J.K Rowling, Mike Tyson, Billy Joel, Emma Thompson, Michael Phelps, Elton John, Drew Barrymore and the list goes on. Now, what do these names have one thing in common? Apart from being insanely talented in their respective fields and renowned worldwide, these names are heroic survivors of MENTAL ILLNESS.

A social stigma, a shameful taboo and last but not the least the elephant in the room-Mental illness has gripped our society with false notions and ambiguous conclusions. For every illogical approach, we lose a mentally ill individual who requires nothing but help.


Just like a human heart falls sick, just like a human heart blackens, just like a human limb breaks off in a similar manner a human head can malfunction too.

Depressions, anxiety, bipolar, schizophrenia, personality disorder, eating disorder, obsessive-compulsive disorder (OCD) are some common forms of mental illness. Each of these occurs due to valid reasons. But we refer these as the unspeakable.

People fear what they don’t understand! Take for example the concept of aliens. Human beings are nincompoops when it comes to aliens. Extraterrestrials are dangerous. They abduct humans and destroy the earth. At least this is what we have learned watching all kind of alien sci-fi movies until the intellectual movie-The Arrival.

This particular movie threw new light on the subject of aliens demolishing all other pre-conceived notions. Now we can imagine aliens as creatures who can offer us the knowledge to save the planet earth. Similarly, the topic of mental illness is just a cluster of what ifs!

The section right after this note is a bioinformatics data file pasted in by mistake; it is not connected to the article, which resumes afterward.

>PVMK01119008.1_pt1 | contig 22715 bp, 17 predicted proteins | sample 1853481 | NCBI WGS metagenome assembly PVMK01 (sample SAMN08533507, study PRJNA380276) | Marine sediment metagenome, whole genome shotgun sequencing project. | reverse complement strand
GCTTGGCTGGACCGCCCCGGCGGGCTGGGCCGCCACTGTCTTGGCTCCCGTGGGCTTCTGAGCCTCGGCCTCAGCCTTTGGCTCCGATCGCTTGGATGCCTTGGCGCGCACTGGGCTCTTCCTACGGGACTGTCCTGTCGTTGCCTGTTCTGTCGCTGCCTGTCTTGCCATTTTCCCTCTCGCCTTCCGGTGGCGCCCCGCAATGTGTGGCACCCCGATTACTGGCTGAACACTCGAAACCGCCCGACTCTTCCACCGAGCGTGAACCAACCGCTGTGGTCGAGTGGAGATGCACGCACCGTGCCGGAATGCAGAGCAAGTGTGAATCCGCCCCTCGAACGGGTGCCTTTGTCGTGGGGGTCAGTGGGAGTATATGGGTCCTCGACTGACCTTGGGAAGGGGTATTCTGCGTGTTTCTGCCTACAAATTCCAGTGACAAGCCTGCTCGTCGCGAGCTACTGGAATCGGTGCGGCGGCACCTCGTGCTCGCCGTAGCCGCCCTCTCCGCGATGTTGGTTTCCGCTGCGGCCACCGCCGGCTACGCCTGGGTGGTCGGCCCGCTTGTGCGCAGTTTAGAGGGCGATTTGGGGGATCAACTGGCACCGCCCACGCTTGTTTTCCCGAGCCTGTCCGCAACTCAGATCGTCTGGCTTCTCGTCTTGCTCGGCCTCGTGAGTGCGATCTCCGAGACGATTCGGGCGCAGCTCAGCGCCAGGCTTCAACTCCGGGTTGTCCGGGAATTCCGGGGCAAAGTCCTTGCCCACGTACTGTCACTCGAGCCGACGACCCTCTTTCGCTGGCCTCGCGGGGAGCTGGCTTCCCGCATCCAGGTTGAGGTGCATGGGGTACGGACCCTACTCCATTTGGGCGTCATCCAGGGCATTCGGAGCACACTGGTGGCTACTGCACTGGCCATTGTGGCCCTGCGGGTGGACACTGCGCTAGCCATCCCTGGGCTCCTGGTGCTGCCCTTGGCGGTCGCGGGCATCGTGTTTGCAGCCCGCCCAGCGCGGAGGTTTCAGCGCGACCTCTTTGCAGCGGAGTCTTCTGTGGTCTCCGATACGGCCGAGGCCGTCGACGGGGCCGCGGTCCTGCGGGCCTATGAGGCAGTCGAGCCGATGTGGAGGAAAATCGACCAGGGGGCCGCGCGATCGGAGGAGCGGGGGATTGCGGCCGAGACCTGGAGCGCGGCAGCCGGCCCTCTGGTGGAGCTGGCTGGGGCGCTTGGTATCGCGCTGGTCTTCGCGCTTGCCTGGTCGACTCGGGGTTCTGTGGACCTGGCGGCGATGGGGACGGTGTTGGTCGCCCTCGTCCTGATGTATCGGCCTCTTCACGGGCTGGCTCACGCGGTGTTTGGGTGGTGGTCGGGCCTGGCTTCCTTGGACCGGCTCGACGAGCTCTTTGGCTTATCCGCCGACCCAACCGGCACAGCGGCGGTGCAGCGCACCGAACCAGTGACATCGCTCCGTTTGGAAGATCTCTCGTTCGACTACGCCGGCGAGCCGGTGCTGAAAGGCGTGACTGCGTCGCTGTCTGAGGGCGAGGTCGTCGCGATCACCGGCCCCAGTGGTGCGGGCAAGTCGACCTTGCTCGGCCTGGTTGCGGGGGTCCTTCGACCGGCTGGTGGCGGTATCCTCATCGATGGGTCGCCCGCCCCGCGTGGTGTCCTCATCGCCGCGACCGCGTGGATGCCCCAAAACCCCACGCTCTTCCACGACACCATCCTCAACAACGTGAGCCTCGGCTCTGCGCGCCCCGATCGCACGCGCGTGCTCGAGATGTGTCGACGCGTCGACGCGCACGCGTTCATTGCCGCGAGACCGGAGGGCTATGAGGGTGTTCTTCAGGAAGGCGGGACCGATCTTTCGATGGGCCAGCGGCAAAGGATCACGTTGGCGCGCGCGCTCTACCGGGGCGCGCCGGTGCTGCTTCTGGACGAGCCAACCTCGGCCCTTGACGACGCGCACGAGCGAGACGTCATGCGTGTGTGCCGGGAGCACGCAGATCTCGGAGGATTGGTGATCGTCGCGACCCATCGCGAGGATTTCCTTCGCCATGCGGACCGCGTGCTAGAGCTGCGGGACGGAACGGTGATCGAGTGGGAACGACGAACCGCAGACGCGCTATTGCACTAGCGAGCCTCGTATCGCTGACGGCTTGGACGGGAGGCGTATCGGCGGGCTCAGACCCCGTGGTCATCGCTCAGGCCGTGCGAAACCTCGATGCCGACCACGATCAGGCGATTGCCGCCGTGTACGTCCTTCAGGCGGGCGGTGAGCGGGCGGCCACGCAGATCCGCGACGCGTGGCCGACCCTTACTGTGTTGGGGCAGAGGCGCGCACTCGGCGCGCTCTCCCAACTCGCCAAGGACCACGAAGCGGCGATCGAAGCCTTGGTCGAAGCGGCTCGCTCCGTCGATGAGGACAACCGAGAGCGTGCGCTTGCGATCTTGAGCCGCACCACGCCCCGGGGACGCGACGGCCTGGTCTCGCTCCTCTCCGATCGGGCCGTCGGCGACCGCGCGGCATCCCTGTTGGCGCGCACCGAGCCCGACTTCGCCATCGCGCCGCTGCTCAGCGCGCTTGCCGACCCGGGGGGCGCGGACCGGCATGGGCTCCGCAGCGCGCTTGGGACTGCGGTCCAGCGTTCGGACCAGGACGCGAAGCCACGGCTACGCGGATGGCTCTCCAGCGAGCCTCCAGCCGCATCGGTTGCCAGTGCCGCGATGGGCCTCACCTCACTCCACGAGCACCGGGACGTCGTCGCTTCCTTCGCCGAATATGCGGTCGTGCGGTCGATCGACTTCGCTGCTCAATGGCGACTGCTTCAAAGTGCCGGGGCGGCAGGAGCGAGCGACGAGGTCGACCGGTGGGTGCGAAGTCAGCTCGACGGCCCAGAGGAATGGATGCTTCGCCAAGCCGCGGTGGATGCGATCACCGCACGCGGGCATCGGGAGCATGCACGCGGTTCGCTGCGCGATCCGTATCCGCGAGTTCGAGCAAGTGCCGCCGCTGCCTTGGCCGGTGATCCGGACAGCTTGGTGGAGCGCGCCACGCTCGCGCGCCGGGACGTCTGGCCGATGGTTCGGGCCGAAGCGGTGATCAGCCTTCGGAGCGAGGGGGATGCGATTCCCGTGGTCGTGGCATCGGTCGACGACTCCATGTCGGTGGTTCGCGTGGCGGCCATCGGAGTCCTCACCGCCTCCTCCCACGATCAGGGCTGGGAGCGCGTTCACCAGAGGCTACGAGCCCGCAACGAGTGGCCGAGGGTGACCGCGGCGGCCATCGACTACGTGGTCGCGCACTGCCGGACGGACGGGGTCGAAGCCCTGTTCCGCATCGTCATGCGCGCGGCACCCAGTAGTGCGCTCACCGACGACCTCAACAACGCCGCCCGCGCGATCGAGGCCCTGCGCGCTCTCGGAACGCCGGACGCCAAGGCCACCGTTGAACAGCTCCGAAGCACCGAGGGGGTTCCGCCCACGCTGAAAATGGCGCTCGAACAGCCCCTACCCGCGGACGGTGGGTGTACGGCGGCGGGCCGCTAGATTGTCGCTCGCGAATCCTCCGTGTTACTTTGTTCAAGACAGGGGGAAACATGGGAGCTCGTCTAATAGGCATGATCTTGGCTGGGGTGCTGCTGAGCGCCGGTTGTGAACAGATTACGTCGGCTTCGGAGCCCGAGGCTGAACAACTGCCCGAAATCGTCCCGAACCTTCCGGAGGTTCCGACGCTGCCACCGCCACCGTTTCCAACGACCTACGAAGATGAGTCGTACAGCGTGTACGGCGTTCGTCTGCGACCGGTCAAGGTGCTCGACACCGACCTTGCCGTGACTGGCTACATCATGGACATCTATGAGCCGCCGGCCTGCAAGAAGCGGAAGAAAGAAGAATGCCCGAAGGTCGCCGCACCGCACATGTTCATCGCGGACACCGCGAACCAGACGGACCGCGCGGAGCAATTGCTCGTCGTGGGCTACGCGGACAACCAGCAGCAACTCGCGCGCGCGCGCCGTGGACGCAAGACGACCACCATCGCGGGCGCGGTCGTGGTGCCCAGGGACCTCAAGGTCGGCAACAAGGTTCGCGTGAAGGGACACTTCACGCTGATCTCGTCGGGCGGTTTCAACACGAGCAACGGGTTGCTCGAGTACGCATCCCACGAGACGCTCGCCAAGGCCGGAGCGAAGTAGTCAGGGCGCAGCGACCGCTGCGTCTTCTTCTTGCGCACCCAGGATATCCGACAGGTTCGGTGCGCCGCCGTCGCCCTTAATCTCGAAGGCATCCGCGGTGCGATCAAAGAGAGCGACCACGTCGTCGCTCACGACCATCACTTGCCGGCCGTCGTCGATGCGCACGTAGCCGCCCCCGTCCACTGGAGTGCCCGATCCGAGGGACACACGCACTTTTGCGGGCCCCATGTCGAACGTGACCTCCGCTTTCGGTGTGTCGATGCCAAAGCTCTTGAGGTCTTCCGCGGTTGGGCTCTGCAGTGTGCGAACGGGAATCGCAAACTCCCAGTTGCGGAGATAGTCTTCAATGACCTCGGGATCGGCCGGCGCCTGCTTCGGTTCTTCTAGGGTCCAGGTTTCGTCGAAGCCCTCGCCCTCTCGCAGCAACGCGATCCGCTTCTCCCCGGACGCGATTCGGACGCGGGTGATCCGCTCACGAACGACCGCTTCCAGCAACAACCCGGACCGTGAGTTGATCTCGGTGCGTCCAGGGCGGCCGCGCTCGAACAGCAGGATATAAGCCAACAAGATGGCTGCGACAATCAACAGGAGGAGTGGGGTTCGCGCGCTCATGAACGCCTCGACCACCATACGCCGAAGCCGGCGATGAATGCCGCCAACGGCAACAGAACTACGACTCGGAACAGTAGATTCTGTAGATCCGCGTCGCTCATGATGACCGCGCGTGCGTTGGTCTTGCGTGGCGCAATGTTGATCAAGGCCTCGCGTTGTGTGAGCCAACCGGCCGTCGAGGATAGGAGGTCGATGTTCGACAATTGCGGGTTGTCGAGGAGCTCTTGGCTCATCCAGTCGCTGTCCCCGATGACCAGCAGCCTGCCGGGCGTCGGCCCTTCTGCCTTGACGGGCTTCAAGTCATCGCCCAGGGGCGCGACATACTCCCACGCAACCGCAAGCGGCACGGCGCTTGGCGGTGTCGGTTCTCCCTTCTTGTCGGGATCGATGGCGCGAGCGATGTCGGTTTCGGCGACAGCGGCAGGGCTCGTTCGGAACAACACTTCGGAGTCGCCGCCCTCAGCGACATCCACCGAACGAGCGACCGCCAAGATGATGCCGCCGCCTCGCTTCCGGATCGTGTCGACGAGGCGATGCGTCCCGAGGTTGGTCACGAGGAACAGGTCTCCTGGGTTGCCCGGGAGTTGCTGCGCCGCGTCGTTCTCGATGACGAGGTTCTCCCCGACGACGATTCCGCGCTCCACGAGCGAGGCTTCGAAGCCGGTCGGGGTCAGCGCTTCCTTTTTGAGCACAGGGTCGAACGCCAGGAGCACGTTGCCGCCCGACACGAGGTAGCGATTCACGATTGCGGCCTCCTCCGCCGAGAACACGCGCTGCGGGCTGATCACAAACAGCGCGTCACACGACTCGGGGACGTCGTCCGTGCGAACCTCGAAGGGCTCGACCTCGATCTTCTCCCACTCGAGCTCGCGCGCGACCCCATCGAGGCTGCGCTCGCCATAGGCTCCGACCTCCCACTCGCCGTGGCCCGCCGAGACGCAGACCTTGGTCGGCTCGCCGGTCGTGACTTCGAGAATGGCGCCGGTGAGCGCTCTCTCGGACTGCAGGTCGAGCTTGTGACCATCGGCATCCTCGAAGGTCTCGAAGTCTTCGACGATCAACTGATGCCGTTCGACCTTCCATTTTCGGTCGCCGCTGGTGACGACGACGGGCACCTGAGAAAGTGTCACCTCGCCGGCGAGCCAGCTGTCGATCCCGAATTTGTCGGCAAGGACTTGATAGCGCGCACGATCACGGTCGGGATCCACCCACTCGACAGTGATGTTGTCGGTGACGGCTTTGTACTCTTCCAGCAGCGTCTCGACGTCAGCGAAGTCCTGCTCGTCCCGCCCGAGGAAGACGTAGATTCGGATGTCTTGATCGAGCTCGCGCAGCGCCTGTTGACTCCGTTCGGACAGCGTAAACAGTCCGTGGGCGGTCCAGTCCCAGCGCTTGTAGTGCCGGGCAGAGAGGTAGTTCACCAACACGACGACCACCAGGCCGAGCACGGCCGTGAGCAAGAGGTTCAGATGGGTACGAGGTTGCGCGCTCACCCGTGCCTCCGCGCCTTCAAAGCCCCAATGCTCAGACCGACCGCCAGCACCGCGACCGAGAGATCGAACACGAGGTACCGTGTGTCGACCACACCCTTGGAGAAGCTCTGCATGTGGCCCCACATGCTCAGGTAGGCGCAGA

What if she is just an attention seeker?

What if he is just sad for no reason?

However, being sad for no reason is a big reason!

Cancer is heartbreaking but being depressed is scowling? Dieting is inspirational but eating disorderly is humorous? Can a blind man be coerced to see? Then why scoff at a mentally ill person to snap out of his disease at the flick of a finger? Why change the tone and whisper “bipolar” or “depression” while talking about someone with a mental illness?


Yes, mental illnesses are not pretty, they are messy. They are also not a DIY project. So let’s just put our perceptions and preconceived ideas aside and listen to the stories of those suffering because “I’M NOT OKAY-I’VE BEEN STRUGGLING” is the most painful and brutal truth for someone to utter.

Being a victim of mental illness is not a choice. But recovery is! We as onlookers need to study and understand the gravity of mental health problems. Traumatic childhood episodes, loveless life, victims of bullying, substance abuse, loneliness, career concerns, and physical disabilities are a few of the reasons to drive a person into a pit of sadness.

These issues affect an individual at an accelerated speed, breaking him/her down and in the end, that person wraps him/her up into a bubble of uncertainties and misery. Bursting his/her way out of that bubble all alone seems next to impossible so with much courage the person decides to approach people (near and dear ones). Even after getting to know everything if those people jump right into bursting that sad bubble with criticism and ignorance then there will be nothing left for that individual to look up to. Thus, suicide occurs!


People who kill themselves are not cowards. They are a bunch of banished and misunderstood mentally ill patients. They were asked to just “power through it” or “just shake it off”.

Contrary to this, if people are willing to lend their ears and open their hearts to such sad people’s ordeal things can definitely take a positive turn. They will see a ray of hope amidst all darkness. The medical condition can be further taken care of by a psychiatrist (don’t frown). Consulting with a psychiatrist doesn’t mean he/she is crazy. Therapy combined with medication is the ultimate treatment of choice for mental illness. A sick heart needs a cardiologist. Similarly, a sad brain needs a psychiatrist.

Enough with the slander thoughts regarding mental illness. Speak up if you are a victim. Speak for others if they are a victim. Offer people with mental illness the respect and kindness they deserve.

I have lost dear ones to mental illness. What if I am next?  What if you are next? No one knows. That’s why I vow to create a feasible environment for the ones who fear and are shy of being sad in a different way. I will be empathetic. I will be compassionate. Will you do the same the next time someone sad approaches you?